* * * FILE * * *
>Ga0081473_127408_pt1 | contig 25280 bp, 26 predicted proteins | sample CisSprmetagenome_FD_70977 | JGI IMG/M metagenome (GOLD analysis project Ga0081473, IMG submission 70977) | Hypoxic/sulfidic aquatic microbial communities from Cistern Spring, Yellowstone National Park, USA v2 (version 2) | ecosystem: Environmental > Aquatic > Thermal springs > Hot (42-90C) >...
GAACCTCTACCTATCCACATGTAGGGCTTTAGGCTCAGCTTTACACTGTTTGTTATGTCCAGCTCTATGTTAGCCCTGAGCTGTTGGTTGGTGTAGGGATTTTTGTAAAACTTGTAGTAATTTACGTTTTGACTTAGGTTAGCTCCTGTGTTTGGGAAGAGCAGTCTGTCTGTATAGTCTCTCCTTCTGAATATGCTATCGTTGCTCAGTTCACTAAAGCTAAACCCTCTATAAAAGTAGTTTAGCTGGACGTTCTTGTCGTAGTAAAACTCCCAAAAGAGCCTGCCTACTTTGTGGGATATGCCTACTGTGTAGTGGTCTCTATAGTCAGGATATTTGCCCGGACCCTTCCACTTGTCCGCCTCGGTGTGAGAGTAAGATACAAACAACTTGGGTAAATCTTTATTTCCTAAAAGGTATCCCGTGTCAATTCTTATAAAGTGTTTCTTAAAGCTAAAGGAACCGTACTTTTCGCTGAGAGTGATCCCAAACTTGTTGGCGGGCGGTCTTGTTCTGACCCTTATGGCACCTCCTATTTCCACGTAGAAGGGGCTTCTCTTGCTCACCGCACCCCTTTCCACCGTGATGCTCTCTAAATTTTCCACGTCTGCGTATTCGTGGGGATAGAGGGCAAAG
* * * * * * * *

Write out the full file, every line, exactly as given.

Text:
>Ga0081473_127408_pt1 | contig 25280 bp, 26 predicted proteins | sample CisSprmetagenome_FD_70977 | JGI IMG/M metagenome (GOLD analysis project Ga0081473, IMG submission 70977) | Hypoxic/sulfidic aquatic microbial communities from Cistern Spring, Yellowstone National Park, USA v2 (version 2) | ecosystem: Environmental > Aquatic > Thermal springs > Hot (42-90C) >...
GAACCTCTACCTATCCACATGTAGGGCTTTAGGCTCAGCTTTACACTGTTTGTTATGTCCAGCTCTATGTTAGCCCTGAGCTGTTGGTTGGTGTAGGGATTTTTGTAAAACTTGTAGTAATTTACGTTTTGACTTAGGTTAGCTCCTGTGTTTGGGAAGAGCAGTCTGTCTGTATAGTCTCTCCTTCTGAATATGCTATCGTTGCTCAGTTCACTAAAGCTAAACCCTCTATAAAAGTAGTTTAGCTGGACGTTCTTGTCGTAGTAAAACTCCCAAAAGAGCCTGCCTACTTTGTGGGATATGCCTACTGTGTAGTGGTCTCTATAGTCAGGATATTTGCCCGGACCCTTCCACTTGTCCGCCTCGGTGTGAGAGTAAGATACAAACAACTTGGGTAAATCTTTATTTCCTAAAAGGTATCCCGTGTCAATTCTTATAAAGTGTTTCTTAAAGCTAAAGGAACCGTACTTTTCGCTGAGAGTGATCCCAAACTTGTTGGCGGGCGGTCTTGTTCTGACCCTTATGGCACCTCCTATTTCCACGTAGAAGGGGCTTCTCTTGCTCACCGCACCCCTTTCCACCGTGATGCTCTCTAAATTTTCCACGTCTGCGTATTCGTGGGGATAGAGGGCAAAG